Water plays a pivotal and sacred role in the cultures and knowledge systems of indigenous peoples. Hydrology can benefit from indigenous perspectives on water, particularly perspectives that provide place-based understanding of complex natural and human systems. At the same time, indigenous communities in the United States and globally face pressing water challenges, including a lack of safe drinking water, overuse, and threats from resource extraction methods and climate change.
Despite these strong motivations, indigenous peoples make up an extremely small fraction of professional hydroscientists in academia, government, and the private sector. A recent symposium focused on strategies for improving indigenous participation in hydrology, addressing water-related challenges in indigenous communities, engaging in ethical and respectful research, and incorporating indigenous perspectives into the discipline’s thought and practice. The symposium brought 36 indigenous scientists, community activists, elders, and allies to Salish Kootenai College. Members of the Confederated Salish and Kootenai Tribes opened the symposium with a ceremony, welcoming participants to their territory, the Flathead Indian Reservation.
Participants shared research on topics ranging from groundwater contamination and fluvial geomorphology to public policy and climate change. The symposium focused mainly on academic research; however, presentations also explored water management, outreach, and education efforts by tribal governments, tribal colleges, and nonprofits. Tribal elders completed the symposium’s holistic approach by providing valuable cultural context.
In addition to presenting their own work, participants discussed ways to make hydrology more accessible and interpretable for tribal communities and the public. Groups also brainstormed how to bring indigenous views and priorities into scientific discourse and decision-making. To stimulate further dialogue, participants toured water management infrastructure owned and operated by the Confederated Salish and Kootenai Tribes, including Séliš Ksanka QÍispé Dam, the largest tribally owned hydropower project in the United States. At the conclusion of the meeting, participants held a visioning exercise to contemplate the role of a network of scholars, professionals, and allies focusing on indigenous water perspectives.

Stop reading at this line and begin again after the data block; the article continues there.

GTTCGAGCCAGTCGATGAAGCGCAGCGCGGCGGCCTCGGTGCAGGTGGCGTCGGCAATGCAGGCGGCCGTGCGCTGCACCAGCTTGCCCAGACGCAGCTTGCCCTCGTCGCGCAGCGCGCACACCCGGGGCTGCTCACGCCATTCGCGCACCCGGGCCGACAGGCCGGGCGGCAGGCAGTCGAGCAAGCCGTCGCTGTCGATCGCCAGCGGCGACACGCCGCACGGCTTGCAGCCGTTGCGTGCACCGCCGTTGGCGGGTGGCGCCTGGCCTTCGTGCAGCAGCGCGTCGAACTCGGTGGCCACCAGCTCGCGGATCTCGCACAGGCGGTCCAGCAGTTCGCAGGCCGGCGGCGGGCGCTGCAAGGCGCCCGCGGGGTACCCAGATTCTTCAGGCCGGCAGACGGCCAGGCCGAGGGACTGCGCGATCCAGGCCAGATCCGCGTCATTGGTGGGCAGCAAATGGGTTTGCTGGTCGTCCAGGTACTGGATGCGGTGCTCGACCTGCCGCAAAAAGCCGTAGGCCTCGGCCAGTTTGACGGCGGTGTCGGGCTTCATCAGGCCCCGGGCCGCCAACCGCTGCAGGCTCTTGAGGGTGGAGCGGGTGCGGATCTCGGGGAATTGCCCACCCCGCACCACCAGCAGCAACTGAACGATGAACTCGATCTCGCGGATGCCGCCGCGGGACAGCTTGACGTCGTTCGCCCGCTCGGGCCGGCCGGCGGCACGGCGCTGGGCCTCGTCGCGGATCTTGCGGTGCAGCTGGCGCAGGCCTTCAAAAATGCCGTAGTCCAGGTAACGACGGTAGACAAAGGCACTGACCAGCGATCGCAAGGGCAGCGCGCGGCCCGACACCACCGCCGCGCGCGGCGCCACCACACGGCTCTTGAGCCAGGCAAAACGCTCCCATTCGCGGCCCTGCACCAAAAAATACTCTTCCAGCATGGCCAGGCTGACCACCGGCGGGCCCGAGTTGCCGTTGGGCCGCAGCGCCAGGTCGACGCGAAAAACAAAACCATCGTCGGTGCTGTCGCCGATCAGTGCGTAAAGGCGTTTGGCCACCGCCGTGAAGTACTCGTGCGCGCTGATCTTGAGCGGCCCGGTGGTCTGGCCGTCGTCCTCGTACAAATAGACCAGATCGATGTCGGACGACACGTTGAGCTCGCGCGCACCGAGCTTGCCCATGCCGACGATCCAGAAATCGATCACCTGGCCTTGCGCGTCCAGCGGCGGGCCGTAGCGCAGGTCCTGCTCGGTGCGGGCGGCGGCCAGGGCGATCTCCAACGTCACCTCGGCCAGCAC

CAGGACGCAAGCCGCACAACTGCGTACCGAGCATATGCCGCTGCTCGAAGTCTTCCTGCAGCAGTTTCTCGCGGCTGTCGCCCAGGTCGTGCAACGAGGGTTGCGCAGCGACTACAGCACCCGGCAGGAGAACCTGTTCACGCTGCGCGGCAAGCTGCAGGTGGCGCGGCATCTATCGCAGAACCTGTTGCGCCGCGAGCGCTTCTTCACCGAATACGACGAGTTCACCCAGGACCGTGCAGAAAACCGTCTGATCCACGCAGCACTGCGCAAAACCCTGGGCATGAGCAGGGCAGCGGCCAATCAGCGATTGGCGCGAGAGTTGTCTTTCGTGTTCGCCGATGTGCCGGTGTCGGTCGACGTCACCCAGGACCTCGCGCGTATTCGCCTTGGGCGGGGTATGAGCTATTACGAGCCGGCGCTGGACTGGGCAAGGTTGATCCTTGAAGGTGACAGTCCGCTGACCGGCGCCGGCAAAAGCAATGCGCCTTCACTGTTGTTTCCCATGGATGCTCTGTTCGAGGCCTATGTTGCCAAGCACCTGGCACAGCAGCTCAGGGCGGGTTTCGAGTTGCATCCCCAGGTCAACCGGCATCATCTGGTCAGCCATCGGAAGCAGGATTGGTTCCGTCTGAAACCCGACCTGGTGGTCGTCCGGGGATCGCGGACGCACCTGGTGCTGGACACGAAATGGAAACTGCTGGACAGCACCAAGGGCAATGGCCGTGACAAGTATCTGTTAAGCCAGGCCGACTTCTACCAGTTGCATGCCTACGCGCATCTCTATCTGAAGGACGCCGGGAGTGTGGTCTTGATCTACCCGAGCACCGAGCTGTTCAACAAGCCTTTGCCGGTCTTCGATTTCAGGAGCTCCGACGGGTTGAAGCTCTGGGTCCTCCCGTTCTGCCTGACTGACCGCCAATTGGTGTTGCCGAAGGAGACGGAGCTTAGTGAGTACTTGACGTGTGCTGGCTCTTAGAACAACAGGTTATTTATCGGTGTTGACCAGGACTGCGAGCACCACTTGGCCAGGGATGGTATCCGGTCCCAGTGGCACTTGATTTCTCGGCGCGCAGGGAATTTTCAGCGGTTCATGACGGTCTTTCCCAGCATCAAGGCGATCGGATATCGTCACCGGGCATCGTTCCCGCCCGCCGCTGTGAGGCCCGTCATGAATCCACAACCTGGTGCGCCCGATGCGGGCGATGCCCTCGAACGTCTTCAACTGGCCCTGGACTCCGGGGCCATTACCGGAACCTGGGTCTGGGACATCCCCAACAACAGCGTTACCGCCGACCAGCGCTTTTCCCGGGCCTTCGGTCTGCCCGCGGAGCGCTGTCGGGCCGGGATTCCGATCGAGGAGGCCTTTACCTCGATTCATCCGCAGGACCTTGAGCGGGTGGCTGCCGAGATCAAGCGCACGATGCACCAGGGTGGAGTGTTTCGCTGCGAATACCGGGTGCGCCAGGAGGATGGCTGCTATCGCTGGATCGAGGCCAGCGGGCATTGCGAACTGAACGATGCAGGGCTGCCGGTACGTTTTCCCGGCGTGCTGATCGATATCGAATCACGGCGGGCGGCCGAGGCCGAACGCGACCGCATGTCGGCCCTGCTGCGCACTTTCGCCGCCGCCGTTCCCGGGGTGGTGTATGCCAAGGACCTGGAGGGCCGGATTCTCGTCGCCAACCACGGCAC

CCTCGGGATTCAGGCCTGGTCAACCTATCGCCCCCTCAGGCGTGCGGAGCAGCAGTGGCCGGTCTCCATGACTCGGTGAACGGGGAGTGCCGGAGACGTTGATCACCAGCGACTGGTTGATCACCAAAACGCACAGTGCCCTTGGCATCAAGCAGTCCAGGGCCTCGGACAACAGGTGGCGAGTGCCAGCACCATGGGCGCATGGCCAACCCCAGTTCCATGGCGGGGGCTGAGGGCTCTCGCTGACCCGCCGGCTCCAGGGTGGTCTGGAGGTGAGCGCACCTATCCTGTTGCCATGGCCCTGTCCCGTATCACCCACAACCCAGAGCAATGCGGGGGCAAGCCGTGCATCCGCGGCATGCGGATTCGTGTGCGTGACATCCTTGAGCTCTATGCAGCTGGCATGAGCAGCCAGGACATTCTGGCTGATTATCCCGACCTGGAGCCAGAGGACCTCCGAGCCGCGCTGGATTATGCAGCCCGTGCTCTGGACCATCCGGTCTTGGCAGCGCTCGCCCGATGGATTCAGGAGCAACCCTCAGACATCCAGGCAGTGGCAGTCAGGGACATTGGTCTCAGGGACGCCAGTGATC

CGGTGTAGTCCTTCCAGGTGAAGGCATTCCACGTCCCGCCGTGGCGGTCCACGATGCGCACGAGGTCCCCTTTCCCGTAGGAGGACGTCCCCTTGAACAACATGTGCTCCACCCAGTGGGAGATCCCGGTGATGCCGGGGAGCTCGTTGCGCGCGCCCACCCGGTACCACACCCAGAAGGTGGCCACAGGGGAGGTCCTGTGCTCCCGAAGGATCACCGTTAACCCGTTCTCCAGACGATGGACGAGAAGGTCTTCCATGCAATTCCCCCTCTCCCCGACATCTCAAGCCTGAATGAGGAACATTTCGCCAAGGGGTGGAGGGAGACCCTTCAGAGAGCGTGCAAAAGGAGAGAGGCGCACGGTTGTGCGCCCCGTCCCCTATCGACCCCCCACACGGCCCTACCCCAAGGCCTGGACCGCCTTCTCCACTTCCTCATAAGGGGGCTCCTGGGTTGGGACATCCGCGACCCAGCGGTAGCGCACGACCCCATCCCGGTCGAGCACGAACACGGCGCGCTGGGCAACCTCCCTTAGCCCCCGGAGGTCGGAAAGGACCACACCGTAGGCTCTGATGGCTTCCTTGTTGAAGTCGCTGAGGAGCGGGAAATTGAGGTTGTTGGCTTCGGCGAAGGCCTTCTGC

The symposium helped bring into focus a larger narrative about water in indigenous communities across the United States. Native American tribes collectively control abundant water resources, but tribal waters are often threatened by active resource extraction (e.g., mining and oil and gas transmission) and by legacies of past activities. Climate change exacerbates these threats and introduces other challenges. Indigenous peoples are uniquely vulnerable to these threats and challenges, in part because of cultural ties to water.
Participants concluded that threats and challenges can inform already sophisticated indigenous systems of thought regarding water, and hydrology as a discipline will benefit from deeper integration with indigenous knowledge systems. A portion of the Hopi Water Declaration, shared by an elder during the symposium, evokes the type of systems thinking envisioned by participants: “Water, the breath of all life, water the sustainer of all life, water the voice of our ancestors, water pristine and powerful.”
—Karletta Chief (@NativeHydro), University of Arizona, Tucson; Ryan E. Emanuel ([email protected]; @WaterPotential), North Carolina State University, Raleigh; and Otakuye Conroy-Ben (@titakuyeotawin), Arizona State University, Tempe